He has a high level of spiritual awareness – he didn’t chose that, it is part of God in him.  He walks into a room and he feels the warfare.  He senses who is struggling.  In his false self, it led to exhaustion because he found himself being overwhelmed by people, warfare, needs, etc.  The false self gets fed by that – “Morgan, this man needs you. He’s under attack.  You must come through and rescue him”.  He got his validation from this … for a while.  It fed his “you have what it takes” until it wore him out.  Morgan, as he has matured, has learned to say “no” or to discern, “Maybe I’m not the one who has to jump in here and fix this”.

The greatest enemy you face isn’t Satan – it is self.  God wants to crucify this false self in you.  Remember the false self is rooted in our shame and fear. It develops from shame and fear to answer the question, “Do I have what it takes?”  Fearing the answer to that, we hide.

“You’re only as sick as your secrets”

There is a pioneering study from University of Texas on what happened when trauma survivors – specifically rape and incest survivors – kept their experiences secret.  They concluded that the act of not discussing or confiding it could actually be more damaging than the actual event itself.  When they told their story, their physical health improved.  The number of doctor’s visits dropped and they had a significant decrease in stress hormones.

Remember Hank Fortener in the shame talk said, I’ve done stupid things in my life, things I’d give anything to erase from my past but … I’ve never done anything that was as damaging to my soul as the shame I’ve carried for it.”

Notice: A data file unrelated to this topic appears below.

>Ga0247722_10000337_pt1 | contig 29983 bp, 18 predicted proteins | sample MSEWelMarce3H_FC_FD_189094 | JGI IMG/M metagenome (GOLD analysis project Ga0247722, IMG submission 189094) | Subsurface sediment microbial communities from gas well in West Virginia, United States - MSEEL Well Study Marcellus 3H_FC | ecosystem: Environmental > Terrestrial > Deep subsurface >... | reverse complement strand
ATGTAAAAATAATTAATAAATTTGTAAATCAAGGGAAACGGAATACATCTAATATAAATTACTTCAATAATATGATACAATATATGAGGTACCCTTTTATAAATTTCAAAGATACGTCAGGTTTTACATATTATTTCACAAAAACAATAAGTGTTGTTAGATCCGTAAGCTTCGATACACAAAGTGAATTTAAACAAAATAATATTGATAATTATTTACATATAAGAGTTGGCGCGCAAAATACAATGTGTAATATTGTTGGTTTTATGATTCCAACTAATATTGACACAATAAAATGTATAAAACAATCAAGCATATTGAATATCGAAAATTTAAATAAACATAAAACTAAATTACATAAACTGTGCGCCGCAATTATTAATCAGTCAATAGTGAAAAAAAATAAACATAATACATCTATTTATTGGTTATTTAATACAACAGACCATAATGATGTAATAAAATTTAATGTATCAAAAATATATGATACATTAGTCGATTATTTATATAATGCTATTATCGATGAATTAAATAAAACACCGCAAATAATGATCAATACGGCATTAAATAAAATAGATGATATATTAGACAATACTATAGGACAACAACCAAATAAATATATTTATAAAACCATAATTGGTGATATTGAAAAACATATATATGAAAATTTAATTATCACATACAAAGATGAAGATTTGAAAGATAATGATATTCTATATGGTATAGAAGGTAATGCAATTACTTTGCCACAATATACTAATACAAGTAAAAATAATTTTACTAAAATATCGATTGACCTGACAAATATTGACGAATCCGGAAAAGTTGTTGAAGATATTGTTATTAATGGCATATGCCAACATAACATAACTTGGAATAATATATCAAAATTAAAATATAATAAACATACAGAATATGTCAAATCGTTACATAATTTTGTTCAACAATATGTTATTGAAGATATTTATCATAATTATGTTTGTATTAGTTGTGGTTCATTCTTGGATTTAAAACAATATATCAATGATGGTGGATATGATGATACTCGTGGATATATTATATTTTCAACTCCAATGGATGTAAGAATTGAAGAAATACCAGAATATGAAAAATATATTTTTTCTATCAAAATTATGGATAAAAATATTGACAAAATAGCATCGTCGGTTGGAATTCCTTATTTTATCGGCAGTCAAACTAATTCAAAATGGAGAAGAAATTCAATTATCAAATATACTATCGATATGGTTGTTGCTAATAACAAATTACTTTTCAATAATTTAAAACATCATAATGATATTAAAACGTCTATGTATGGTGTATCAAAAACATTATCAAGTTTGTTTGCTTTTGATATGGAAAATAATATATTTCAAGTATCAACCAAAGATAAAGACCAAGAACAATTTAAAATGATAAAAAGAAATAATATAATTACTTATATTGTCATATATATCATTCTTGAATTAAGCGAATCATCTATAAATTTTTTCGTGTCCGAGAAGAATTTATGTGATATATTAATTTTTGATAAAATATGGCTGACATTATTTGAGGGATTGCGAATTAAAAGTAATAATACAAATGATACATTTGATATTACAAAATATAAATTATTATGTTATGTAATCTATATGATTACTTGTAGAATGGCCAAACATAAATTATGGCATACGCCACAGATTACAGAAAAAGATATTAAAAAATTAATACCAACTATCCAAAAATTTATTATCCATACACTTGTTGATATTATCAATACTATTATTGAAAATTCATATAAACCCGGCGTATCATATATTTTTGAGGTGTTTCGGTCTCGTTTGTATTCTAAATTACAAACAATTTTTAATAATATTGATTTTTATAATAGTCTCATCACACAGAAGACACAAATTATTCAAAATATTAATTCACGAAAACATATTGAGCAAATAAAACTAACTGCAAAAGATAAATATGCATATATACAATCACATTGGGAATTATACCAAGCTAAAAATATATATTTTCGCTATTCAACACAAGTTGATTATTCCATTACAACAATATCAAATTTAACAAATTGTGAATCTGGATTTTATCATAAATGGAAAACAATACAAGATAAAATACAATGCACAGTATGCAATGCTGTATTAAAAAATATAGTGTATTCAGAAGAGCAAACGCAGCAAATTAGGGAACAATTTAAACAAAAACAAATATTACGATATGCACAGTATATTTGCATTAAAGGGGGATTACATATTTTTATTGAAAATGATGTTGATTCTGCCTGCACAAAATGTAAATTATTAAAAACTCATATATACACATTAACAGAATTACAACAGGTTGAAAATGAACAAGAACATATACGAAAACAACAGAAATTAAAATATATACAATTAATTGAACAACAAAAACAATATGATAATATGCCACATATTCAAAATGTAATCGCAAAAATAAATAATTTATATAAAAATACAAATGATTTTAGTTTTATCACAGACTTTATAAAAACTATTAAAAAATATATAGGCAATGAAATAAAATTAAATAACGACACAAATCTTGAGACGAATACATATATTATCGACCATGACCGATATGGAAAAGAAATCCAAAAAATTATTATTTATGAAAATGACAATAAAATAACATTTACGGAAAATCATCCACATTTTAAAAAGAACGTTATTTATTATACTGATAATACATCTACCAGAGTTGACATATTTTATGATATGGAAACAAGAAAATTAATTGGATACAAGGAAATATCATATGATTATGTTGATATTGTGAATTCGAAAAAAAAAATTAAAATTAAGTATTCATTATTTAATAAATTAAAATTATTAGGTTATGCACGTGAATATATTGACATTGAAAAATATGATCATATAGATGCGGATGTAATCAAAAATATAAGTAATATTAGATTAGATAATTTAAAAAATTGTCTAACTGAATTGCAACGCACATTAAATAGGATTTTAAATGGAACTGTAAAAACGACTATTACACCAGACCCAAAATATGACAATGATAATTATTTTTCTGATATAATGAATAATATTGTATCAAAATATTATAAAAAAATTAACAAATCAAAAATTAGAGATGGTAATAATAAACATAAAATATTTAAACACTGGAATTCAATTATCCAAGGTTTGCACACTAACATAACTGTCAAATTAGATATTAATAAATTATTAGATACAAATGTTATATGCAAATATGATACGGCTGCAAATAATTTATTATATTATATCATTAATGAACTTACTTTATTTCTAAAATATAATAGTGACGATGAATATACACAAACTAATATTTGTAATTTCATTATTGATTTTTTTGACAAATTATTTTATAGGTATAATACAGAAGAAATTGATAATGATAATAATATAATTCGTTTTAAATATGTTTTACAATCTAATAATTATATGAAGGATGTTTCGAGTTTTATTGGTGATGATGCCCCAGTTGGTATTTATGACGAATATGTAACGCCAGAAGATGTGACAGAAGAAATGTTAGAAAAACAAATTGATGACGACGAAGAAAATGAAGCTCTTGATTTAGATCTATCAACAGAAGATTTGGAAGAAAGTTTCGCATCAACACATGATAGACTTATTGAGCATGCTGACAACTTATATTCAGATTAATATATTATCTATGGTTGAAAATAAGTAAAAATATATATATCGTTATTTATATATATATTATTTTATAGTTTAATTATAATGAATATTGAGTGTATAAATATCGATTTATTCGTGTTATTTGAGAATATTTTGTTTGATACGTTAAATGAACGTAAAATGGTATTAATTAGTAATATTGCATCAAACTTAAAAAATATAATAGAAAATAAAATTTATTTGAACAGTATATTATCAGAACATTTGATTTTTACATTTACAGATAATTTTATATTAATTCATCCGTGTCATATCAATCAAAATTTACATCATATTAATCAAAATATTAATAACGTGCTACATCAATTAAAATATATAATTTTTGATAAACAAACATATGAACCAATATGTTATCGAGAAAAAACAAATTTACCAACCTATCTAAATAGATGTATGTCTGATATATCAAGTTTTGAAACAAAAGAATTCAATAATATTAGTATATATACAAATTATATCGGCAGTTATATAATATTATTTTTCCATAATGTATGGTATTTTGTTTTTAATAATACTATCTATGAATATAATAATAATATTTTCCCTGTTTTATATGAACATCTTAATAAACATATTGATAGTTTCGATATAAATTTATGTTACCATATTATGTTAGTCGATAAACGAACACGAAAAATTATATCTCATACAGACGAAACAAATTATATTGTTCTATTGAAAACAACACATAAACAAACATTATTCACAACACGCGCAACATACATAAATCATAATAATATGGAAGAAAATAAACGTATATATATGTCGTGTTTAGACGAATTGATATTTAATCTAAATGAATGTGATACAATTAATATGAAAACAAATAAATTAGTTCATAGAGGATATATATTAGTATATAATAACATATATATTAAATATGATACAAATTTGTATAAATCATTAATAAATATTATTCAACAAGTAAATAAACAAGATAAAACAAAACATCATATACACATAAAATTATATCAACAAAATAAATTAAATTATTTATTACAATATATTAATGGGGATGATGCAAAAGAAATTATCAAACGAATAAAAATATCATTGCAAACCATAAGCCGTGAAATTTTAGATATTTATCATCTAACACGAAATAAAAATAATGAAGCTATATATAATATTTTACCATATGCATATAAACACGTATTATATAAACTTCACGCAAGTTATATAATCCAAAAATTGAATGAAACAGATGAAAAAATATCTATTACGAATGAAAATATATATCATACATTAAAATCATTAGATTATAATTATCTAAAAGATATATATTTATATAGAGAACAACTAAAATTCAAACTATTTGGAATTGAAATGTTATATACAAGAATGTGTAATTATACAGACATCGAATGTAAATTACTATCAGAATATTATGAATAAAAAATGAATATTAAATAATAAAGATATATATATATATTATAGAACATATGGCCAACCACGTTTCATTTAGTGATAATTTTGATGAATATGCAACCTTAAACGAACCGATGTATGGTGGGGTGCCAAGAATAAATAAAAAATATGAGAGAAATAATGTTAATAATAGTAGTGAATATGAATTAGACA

Brene said, “Shame is tough to talk about – but the conversation isn’t nearly as dangerous as what we’re creating with our silence! We all experience shame. We’re all afraid to talk about it. The less we talk about it, the more we have it.”

Lastly, remember, what you leave in the dark will eat you up. Satan thrives in the darkness.  Take the courageous step and bring these things into the light.  By dropping the pose and coming clean, you are brining shame out of darkness into the light.  It cannot thrive in the light.  Once in the light, it holds no power over you.

There may be some dreadful things in your shame. Bring it.  It may be the abuse of a father.  A girlfriend who crushed your heart.  A betrayal and now you cannot trust.  It may also be just healthy fear – like, “I have teenage kids and I am scared to death.”

The poser cannot admit these and face them. The authentic man canThis takes great courage but it brings great freedom!